In Word Detectives: Using Units of Meaning to Support Literacy, Goodwin, Miriam, Lipsky, and Soyeon Ahn (2012), looked at research regarding how students comprehend, how students deconstruct words in order to determine word meaning, and the impact of morphological instruction on student understanding of words. From their findings, here are six strategies that focus on morphological instruction that help students understand how to attack and conquer unknown words, but have the added benefit of being easily implemented into any classroom.

Segmenting and Building

Begin with segmenting and building words with morphemes. Remember that the focus of this exercise is always to help students deconstruct words in order to determine word meaning. In the primary grades, look at simple endings (-s, -ed, -ing). In the upper grades, look at longer words (transport, improper, sickly). Students deconstruct the word and then look at how the parts related to the root word. Afterwards, students brainstorm and list additional words using either the same affix or root.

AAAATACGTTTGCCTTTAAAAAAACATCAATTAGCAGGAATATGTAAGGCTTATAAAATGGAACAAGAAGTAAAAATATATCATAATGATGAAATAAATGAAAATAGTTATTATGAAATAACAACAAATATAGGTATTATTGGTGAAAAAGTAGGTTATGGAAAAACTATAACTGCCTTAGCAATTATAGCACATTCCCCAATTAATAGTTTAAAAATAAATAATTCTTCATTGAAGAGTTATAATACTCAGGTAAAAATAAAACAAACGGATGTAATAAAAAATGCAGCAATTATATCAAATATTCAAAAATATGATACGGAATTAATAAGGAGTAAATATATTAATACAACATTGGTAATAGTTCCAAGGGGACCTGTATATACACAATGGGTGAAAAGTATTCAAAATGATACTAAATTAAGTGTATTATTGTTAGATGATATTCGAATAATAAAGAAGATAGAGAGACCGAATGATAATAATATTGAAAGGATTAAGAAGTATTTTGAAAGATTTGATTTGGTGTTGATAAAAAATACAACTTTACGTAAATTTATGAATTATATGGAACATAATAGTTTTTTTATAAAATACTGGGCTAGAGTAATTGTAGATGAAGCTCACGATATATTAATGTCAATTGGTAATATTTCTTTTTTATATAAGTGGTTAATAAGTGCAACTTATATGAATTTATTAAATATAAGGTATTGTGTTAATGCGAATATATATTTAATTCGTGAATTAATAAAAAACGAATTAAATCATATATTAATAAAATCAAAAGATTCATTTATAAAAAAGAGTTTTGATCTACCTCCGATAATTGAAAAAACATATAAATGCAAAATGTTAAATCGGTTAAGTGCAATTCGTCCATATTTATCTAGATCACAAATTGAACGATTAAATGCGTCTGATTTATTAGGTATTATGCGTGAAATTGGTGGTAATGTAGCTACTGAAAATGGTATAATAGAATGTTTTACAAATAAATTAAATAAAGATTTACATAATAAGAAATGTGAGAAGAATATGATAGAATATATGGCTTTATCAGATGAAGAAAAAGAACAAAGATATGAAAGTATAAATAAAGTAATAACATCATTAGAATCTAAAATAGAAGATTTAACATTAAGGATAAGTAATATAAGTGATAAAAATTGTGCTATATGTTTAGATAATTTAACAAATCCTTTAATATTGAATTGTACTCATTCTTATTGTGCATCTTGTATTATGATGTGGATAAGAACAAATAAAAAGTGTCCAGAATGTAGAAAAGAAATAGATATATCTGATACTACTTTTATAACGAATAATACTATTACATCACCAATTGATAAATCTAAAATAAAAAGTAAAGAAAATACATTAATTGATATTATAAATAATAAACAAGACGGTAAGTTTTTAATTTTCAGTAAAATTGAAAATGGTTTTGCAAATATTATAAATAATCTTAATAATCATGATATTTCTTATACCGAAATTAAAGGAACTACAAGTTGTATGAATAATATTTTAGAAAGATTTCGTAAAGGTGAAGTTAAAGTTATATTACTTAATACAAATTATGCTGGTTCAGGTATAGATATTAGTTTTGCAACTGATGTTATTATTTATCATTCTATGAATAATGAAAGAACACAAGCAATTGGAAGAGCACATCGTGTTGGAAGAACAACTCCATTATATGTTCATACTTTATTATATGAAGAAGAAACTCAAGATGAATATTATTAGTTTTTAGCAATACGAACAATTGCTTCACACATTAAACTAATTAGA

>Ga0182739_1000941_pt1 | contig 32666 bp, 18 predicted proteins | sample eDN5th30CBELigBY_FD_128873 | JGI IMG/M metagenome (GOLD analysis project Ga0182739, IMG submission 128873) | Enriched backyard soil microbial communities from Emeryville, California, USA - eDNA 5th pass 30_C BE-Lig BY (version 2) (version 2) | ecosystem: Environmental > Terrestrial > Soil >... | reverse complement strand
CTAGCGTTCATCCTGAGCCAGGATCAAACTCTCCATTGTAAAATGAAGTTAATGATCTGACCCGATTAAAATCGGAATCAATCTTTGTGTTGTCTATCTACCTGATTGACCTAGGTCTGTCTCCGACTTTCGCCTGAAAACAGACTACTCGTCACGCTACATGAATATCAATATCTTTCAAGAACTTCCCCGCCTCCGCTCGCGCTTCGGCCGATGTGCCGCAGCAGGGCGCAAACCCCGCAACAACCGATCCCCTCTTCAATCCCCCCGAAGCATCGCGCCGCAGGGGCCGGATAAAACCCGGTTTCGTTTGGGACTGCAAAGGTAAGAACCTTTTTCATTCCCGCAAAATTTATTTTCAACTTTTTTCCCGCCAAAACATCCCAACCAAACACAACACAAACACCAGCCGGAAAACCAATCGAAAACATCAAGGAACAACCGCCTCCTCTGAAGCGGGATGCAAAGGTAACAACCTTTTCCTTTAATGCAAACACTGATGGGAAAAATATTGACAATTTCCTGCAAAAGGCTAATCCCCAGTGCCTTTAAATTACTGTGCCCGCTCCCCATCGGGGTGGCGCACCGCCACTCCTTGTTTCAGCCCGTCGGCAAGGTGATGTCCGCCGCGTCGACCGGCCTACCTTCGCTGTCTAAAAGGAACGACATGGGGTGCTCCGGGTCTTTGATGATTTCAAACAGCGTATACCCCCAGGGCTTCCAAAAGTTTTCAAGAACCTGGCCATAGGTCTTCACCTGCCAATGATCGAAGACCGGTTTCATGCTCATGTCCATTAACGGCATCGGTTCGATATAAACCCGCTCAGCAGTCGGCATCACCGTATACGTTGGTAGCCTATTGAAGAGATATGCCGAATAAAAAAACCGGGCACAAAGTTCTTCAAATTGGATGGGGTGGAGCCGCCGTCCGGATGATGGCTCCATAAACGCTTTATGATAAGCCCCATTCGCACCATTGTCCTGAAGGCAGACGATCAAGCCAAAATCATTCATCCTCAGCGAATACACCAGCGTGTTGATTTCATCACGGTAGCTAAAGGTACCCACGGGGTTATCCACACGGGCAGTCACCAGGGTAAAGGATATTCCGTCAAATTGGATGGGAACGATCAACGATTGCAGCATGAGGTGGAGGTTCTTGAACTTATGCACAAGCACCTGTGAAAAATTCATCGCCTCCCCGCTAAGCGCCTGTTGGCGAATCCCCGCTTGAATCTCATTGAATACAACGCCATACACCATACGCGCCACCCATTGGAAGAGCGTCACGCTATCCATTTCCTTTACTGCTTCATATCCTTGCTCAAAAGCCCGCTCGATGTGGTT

Begin with segmenting and building words with morphemes. Remember that the focus of this exercise is always to help students deconstruct words in order to determine word meaning. In the primary grades, look at simple endings (-s, -ed, -ing). In the upper grades, look at longer words (transport, improper, sickly). Students deconstruct the word and then look at how the parts related to the root word. Afterwards, students brainstorm and list additional words using either the same affix or root.

 

  • Another strategy is to give students a word, and then they brainstorm and list all related words. For example, give students the word “port,” and they add words that contain this root. Additional words could be transport, portable, transporting, transported, transportation, etc. Students look at how the words are all related, but have slightly different meanings.

 

 

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Brainstorm and List

Explicitly Teach Affix and Root Meaning

If we want students to truly understand and appreciate words, they need instruction on how words are constructed, and how word parts carry meaning. If you have other strategies you use for morphological instruction that you think might help other teachers, please comment and share!